The Q at Parkside

(for those for whom the Parkside Q is their hometrain)

News and Nonsense from the Brooklyn neighborhood of Lefferts and environs, or more specifically a neighborhood once known as Melrose Park. Sometimes called Lefferts Gardens. Or Prospect-Lefferts Gardens. Or PLG. Or North Flatbush. Or Caledonia (west of Ocean). Or West Pigtown. Across From Park Slope. Under Crown Heights. Near Drummer's Grove. The Side of the Park With the McDonalds. Jackie Robinson Town. Home of Lefferts Manor. West Wingate. Near Kings County Hospital. Or if you're coming from the airport in taxi, maybe just Flatbush is best.

Thursday, April 12, 2012

Cleanup Woman (is a great song by Betty Wright)

We're just gettin' started round up, that is. First up, this Saturday is cleanup day for the multi-use Wingate Park, which stands in the shadow of Kings County Hospital, where Rutland Road to the north and Winthrop to the south meets Brooklyn Avenue. Wingate's got something you don't see a lot of in NYC - a full-on track, like in, for running, um, track, and a regulation (euro or american) football field. It's also a swell place to catch a concert, with some of the Q's favorite artists ever having played there in the last few years. (Funkadelic, Ohio Players, Aretha Franklin, Salt 'n' Pepa - yes, the Q does enjoy to shake his booty, literally and figuratively, and has been called Funk Mountain by Mrs. Q, which I think means she tolerates my love for the deep grooves more than fully endorses it.) Here's the deets on the cleanup:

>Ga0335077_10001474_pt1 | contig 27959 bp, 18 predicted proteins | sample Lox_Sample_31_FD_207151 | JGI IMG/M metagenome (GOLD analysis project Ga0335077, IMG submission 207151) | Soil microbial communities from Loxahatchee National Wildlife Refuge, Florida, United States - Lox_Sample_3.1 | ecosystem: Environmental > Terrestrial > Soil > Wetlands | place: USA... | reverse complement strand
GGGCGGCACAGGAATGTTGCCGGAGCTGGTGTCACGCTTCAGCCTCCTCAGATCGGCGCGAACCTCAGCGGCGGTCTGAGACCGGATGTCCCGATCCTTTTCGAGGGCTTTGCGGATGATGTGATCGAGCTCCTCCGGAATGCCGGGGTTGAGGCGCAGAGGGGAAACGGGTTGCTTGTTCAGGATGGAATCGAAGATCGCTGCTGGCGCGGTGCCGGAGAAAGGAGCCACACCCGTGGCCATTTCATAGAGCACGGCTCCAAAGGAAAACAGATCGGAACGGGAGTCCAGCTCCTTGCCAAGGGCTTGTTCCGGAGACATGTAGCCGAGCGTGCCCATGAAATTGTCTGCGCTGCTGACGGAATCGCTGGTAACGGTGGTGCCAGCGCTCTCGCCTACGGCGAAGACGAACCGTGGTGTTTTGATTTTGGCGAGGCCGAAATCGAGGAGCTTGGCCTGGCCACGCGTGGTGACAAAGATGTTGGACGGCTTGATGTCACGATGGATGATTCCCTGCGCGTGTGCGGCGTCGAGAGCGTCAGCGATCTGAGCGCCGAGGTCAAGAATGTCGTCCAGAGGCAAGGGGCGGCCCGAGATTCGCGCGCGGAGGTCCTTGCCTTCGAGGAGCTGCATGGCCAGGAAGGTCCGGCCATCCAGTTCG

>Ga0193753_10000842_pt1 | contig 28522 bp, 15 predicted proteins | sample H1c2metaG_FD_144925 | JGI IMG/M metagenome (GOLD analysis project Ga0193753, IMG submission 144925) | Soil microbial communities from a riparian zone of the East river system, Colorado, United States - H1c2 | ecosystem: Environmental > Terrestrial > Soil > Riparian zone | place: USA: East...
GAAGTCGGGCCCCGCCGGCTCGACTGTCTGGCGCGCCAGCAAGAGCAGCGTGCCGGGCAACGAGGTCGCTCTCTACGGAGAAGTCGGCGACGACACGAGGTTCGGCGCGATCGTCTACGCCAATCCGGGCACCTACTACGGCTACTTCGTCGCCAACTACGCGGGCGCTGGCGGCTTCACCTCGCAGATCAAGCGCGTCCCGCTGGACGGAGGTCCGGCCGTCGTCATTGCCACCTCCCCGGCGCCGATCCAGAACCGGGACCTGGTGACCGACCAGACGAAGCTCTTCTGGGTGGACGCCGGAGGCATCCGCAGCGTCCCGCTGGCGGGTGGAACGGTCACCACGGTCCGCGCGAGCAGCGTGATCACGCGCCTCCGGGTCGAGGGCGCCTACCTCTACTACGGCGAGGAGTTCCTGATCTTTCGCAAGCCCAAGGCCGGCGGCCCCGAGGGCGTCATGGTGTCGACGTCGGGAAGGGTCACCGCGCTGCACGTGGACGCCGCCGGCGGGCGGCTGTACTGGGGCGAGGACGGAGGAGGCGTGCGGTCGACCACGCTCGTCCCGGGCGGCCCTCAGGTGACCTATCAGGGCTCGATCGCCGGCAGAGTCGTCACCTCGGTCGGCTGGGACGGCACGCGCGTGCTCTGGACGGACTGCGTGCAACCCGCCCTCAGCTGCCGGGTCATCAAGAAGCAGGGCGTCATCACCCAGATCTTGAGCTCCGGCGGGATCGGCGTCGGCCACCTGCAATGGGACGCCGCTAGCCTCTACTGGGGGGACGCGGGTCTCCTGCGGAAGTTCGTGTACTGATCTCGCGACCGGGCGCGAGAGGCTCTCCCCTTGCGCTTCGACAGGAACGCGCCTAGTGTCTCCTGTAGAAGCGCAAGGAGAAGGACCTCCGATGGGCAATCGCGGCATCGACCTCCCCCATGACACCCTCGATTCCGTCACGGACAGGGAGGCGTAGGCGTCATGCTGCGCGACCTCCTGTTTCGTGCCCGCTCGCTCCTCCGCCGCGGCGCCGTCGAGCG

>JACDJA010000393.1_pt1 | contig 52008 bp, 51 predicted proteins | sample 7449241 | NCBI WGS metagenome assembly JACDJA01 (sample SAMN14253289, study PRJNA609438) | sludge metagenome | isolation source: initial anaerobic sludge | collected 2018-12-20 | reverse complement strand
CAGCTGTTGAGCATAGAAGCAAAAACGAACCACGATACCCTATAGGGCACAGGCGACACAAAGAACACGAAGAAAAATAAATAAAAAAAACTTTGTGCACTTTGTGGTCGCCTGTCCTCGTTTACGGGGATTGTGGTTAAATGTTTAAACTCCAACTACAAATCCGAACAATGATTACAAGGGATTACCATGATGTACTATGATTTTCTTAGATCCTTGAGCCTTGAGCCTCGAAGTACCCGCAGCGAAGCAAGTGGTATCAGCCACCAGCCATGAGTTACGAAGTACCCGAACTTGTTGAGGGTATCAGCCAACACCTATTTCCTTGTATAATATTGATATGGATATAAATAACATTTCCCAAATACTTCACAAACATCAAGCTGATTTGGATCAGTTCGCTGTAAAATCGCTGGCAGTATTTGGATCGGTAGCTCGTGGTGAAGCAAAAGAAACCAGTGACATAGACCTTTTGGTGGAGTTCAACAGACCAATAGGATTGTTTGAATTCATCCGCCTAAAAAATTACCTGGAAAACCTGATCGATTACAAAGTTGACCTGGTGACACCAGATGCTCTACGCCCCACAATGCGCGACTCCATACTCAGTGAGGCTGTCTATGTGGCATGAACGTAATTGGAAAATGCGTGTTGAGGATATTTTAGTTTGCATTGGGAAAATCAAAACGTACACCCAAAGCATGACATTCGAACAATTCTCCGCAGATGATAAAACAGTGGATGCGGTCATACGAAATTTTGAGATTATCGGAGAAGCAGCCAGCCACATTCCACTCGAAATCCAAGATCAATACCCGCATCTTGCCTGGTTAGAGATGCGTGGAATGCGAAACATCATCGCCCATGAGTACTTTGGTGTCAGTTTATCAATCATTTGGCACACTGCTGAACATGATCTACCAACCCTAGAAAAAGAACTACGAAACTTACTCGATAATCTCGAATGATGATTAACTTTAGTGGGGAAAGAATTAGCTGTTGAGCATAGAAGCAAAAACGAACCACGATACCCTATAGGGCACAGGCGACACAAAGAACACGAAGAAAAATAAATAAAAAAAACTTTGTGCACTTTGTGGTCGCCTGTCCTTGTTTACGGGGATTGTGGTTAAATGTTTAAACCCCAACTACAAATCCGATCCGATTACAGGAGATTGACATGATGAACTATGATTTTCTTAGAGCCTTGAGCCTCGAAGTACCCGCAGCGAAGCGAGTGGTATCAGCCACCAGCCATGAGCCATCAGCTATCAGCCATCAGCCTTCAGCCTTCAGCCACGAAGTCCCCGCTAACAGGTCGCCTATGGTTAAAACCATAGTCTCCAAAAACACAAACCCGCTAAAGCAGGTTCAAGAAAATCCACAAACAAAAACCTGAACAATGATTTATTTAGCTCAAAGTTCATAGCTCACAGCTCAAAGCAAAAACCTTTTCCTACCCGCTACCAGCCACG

and here's a stolen image of the park:

Yes sir, that's a track all right. So I suppose if you have some shots you want to put, or javelins to throw, this would be the place to do it.


ElizabethC said...

Well, if I don't get in to Singapore Day.....

Anonymous said...

Found this on the Parks Dept page for Wingate Park:

This park honors George Wood Wingate (1840-1928), best known for co-founding the National Rifle Association (NRA). A Union general in the Civil War, Wingate was disturbed by the inadequate skills of the Northern soldiers, feeling they lacked discipline and were poor marksmen. After the War, in an effort to address these problems and to “promote and encourage rifle shooting on a scientific basis,” he created the NRA with Colonel William Church in 1871. Wingate was also a lawyer and writer and used the latter skill to promote his platform and the necessity of the NRA.